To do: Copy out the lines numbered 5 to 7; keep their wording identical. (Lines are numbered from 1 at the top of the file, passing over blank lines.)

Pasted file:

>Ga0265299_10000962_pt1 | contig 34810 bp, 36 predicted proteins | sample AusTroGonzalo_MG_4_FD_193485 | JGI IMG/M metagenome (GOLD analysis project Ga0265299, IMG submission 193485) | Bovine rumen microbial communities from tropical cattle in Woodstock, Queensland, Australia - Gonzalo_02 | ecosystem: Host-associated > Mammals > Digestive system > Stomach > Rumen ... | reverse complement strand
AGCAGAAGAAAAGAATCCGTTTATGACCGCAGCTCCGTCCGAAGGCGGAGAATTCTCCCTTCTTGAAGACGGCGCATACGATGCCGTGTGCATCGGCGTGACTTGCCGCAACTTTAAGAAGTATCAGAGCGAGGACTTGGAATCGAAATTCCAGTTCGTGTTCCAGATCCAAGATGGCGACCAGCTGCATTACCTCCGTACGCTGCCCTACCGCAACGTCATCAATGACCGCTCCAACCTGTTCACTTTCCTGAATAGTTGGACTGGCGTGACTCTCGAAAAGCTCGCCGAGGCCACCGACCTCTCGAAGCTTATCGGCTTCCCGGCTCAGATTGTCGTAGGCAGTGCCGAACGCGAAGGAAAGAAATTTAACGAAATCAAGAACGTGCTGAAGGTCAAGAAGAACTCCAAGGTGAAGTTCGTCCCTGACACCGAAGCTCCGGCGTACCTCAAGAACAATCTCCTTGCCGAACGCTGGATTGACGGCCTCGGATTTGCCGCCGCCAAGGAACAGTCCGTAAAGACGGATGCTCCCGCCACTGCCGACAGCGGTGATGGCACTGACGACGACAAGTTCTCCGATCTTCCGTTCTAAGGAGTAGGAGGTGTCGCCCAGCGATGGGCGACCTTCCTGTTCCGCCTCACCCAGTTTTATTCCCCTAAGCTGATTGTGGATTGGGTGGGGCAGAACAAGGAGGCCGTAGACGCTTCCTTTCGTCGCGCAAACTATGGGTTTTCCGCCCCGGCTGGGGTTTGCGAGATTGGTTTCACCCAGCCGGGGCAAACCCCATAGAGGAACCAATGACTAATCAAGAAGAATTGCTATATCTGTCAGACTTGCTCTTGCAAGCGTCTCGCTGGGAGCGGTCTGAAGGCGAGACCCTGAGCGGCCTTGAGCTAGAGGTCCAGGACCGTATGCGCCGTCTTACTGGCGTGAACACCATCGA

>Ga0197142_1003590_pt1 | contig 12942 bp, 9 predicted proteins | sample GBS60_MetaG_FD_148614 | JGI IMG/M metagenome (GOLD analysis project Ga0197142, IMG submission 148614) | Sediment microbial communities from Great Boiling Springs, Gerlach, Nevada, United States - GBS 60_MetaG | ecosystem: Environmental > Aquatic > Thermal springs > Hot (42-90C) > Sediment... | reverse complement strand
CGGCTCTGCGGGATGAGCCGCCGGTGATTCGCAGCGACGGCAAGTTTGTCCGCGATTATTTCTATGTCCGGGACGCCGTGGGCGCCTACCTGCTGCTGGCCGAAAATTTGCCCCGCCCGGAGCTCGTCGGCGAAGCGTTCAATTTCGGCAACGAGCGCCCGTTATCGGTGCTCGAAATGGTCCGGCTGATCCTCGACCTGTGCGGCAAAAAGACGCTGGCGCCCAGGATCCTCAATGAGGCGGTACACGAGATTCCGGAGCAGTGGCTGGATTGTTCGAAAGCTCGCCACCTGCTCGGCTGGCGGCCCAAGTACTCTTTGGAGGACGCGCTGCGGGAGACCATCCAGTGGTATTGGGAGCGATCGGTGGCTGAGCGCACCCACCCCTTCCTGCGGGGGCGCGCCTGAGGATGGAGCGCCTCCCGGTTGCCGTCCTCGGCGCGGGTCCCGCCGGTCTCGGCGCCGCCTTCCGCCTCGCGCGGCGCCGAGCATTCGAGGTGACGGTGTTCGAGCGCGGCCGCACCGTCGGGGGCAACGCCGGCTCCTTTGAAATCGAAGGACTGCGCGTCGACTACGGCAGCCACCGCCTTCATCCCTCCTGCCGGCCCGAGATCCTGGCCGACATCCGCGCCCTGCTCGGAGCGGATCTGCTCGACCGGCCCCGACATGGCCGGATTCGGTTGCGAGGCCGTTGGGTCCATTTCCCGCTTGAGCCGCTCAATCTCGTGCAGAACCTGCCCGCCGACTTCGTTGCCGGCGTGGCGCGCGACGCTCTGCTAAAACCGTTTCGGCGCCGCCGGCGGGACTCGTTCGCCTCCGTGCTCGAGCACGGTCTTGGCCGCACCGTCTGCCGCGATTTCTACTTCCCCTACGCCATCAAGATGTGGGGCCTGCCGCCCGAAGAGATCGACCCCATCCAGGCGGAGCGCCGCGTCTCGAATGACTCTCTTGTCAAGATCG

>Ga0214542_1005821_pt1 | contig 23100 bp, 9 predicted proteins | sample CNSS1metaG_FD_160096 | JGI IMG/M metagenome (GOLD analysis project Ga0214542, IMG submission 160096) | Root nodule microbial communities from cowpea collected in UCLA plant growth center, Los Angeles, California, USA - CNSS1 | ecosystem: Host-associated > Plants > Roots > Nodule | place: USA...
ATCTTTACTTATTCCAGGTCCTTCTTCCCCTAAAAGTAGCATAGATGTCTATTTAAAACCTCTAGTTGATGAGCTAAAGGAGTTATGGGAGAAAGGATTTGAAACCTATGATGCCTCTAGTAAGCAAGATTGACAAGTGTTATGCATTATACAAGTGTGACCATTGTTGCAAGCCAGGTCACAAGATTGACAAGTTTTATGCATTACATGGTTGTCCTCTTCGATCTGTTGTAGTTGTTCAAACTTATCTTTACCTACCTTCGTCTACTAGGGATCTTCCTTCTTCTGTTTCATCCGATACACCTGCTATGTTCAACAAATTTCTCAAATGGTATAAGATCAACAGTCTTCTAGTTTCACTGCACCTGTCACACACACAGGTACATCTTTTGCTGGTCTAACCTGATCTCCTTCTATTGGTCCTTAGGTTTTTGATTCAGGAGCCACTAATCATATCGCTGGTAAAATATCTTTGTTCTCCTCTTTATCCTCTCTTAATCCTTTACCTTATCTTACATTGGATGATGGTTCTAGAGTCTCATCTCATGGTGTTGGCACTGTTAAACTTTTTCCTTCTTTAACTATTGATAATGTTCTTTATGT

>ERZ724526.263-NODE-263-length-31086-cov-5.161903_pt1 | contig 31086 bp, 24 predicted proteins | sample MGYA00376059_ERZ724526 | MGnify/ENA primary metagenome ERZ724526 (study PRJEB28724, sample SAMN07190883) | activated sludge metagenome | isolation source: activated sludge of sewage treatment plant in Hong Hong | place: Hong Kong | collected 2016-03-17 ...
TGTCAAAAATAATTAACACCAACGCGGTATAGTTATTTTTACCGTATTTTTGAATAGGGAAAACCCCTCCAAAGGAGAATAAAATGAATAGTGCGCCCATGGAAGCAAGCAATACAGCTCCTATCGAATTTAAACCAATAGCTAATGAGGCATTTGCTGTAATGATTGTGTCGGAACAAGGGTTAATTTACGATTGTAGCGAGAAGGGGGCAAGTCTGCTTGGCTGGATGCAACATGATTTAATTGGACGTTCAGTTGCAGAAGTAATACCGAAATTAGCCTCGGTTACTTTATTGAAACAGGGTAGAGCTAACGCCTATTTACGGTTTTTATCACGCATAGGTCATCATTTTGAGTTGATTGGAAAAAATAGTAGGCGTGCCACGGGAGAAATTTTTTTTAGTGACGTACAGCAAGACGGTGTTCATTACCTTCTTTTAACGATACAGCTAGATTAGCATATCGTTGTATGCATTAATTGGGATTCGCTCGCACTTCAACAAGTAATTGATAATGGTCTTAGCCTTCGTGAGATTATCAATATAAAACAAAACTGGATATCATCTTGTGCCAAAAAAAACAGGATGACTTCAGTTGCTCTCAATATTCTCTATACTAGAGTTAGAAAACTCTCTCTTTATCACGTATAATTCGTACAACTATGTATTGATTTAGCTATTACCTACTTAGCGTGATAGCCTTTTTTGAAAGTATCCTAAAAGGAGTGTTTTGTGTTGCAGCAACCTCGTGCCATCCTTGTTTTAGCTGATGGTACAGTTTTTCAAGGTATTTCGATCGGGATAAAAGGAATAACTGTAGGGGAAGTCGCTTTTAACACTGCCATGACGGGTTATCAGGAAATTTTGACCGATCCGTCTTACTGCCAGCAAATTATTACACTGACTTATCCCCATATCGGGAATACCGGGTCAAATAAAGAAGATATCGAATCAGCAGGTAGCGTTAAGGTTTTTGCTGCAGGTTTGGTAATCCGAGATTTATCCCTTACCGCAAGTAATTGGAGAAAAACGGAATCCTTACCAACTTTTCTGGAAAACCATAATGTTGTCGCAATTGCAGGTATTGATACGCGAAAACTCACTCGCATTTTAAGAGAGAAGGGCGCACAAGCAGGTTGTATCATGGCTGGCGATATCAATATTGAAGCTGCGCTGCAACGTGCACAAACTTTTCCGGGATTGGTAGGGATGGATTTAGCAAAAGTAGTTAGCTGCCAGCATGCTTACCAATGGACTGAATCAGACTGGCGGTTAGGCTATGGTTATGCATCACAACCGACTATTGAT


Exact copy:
>Ga0214542_1005821_pt1 | contig 23100 bp, 9 predicted proteins | sample CNSS1metaG_FD_160096 | JGI IMG/M metagenome (GOLD analysis project Ga0214542, IMG submission 160096) | Root nodule microbial communities from cowpea collected in UCLA plant growth center, Los Angeles, California, USA - CNSS1 | ecosystem: Host-associated > Plants > Roots > Nodule | place: USA...
ATCTTTACTTATTCCAGGTCCTTCTTCCCCTAAAAGTAGCATAGATGTCTATTTAAAACCTCTAGTTGATGAGCTAAAGGAGTTATGGGAGAAAGGATTTGAAACCTATGATGCCTCTAGTAAGCAAGATTGACAAGTGTTATGCATTATACAAGTGTGACCATTGTTGCAAGCCAGGTCACAAGATTGACAAGTTTTATGCATTACATGGTTGTCCTCTTCGATCTGTTGTAGTTGTTCAAACTTATCTTTACCTACCTTCGTCTACTAGGGATCTTCCTTCTTCTGTTTCATCCGATACACCTGCTATGTTCAACAAATTTCTCAAATGGTATAAGATCAACAGTCTTCTAGTTTCACTGCACCTGTCACACACACAGGTACATCTTTTGCTGGTCTAACCTGATCTCCTTCTATTGGTCCTTAGGTTTTTGATTCAGGAGCCACTAATCATATCGCTGGTAAAATATCTTTGTTCTCCTCTTTATCCTCTCTTAATCCTTTACCTTATCTTACATTGGATGATGGTTCTAGAGTCTCATCTCATGGTGTTGGCACTGTTAAACTTTTTCCTTCTTTAACTATTGATAATGTTCTTTATGT

>ERZ724526.263-NODE-263-length-31086-cov-5.161903_pt1 | contig 31086 bp, 24 predicted proteins | sample MGYA00376059_ERZ724526 | MGnify/ENA primary metagenome ERZ724526 (study PRJEB28724, sample SAMN07190883) | activated sludge metagenome | isolation source: activated sludge of sewage treatment plant in Hong Hong | place: Hong Kong | collected 2016-03-17 ...